Four years ago, Daily Kos Elections introduced a map of United States congressional districts that showed each district with the same area in order to more accurately describe the distribution of political power in the House. Every district sends just one representative to Congress, so our map accurately balanced large rural districts and small urban districts—no more sea of sparsely populated red obscuring densely populated blue. After all, land doesn’t vote.
Now, it’s time for an upgrade! The example above shows the population density of each district. (For a full size map, click here, and for templates you can use to make your own maps, click here.)
The Good News
The most immediately obvious change: Every state’s shape is now preserved as we are used to seeing it on an ordinary map.
Because the states are kept in their original shapes but are also scaled by the number of their congressional districts, they no longer fit together snugly and so are no longer adjacent to each other. This leaves room for state labels.
This also means the states of the Intermountain West do not need to be adjacent to any neighbor, and can be placed in their approximate locations on a standard map. Think of it as life slowly returning four years after the eruption of the Yellowstone supervolcano.
In addition, many smaller states now have districts that can be more accurately placed within the state, since they are not smooshed by the larger states surrounding them. (Some fare worse: We’re really sorry, Michigan.)
In a separate version, we’ve also included for the first time the territories that send nonvoting delegates to Congress. See an example to the side and a full-size map here.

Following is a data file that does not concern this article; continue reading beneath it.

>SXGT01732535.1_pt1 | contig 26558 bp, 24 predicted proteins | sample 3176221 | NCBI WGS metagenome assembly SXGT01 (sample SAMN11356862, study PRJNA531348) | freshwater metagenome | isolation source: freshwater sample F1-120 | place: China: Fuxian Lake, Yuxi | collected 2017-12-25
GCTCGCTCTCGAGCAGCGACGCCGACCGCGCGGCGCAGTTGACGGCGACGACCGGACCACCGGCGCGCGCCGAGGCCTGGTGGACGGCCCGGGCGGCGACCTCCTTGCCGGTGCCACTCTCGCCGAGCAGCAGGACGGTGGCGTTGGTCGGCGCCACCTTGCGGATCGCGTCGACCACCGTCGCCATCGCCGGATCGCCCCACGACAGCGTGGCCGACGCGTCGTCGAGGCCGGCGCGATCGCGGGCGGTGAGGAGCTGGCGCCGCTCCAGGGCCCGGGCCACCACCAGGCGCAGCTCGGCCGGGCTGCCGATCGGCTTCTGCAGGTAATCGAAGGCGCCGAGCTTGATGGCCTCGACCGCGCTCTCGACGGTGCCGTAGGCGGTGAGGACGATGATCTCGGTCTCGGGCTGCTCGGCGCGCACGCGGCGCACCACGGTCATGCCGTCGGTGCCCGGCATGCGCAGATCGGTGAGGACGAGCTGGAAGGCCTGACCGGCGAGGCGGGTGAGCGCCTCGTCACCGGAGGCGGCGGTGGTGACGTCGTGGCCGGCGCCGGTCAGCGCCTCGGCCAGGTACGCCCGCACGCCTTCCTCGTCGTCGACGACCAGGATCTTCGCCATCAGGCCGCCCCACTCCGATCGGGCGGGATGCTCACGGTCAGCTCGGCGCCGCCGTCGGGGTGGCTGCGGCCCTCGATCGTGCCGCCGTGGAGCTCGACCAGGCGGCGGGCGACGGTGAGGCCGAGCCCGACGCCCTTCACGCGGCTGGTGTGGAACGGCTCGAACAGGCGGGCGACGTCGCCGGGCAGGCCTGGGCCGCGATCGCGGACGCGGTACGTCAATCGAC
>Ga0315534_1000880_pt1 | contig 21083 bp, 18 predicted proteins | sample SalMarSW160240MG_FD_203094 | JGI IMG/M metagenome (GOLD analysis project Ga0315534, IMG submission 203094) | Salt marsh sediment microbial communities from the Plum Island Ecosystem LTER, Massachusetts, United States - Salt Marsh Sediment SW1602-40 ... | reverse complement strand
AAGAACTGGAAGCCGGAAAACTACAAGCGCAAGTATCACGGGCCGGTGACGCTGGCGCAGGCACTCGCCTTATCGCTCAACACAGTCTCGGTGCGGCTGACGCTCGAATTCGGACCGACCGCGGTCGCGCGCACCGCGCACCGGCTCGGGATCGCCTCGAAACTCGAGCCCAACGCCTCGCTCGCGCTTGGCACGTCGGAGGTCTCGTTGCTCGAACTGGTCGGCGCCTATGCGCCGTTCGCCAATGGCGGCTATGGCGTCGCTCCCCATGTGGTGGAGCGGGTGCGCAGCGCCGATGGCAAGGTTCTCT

All this results, we hope, in a more elegant, more familiar, and easier-to-interpret map.
The bad news
There are, as always, some trade-offs—but ones we obviously think are worth it. First, the states are no longer contiguous, which can make it harder to assess the total area of a given color.
The districts are also no longer exactly equal in area. But with just two major exceptions, they are within about 10% of the ideal. Those exceptions are the districts of Hawaii, where HI-01 is too small and HI-02 is too large, although it’s not particularly noticeable. (We made the choice not to slice off a part of the island of Hawaii itself to add to HI-01 or change the scale of individual islands.)
The biggest trade-off, though, is that districts sometimes cannot be placed within states where you’d expect them to be geographically. For instance, the districts that make up New York City all appear to live in upstate New York in our map—there just isn’t enough room to fit them all in the NYC area.
And there’s really no way around this if you want the states to remain recognizable and retain their shapes. The only alternatives would be to badly distort state outlines (yielding something like this) or to use a traditional map (which has its own problems, as we illustrate below).
Finally, because this version has more white space, each district is a little smaller relative to the map as a whole than in the original version.
Don’t worry, though—if you prefer the original version, you can still find it here.
Why we use cartograms
Why do we bother with this kind of map, called a cartogram? We discussed this at length when we introduced our original version, but the map at the top of this post provides another opportunity to showcase its usefulness. Here’s the same information, displayed on an ordinary map of the lower 48:
You can immediately see that the least-dense districts dominate the map. The 150 districts with the greatest population density (the darkest two shades) are either completely invisible (the most dense) or small, tangled, uninterpretable blotches. In other words, approximately one third of the country’s population is erased in a standard map of congressional districts. Our cartogram neatly resolves this problem.
The Electoral College
As a companion to this new congressional map, we’ve also updated our Electoral College map in the same style. (We had to be a little creative in placing New Jersey and the District of Columbia, otherwise the whole thing looked like a fat llama.)
Free to Use
The best part is that these maps, as always, are free for you to download and use as long as you cite us as your source and link back to the source files. We have shapefiles, image files, and SVG files available. The Electoral College Map and Congressional District Map by Daniel Donner for Daily Kos Elections are licensed under a Creative Commons Attribution 4.0 International License. Please provide a link to https://dkel.ec/map in any published material so that others may take advantage of these files as well. And happy mapmaking!
September 20, 2022: Version 3.0 released.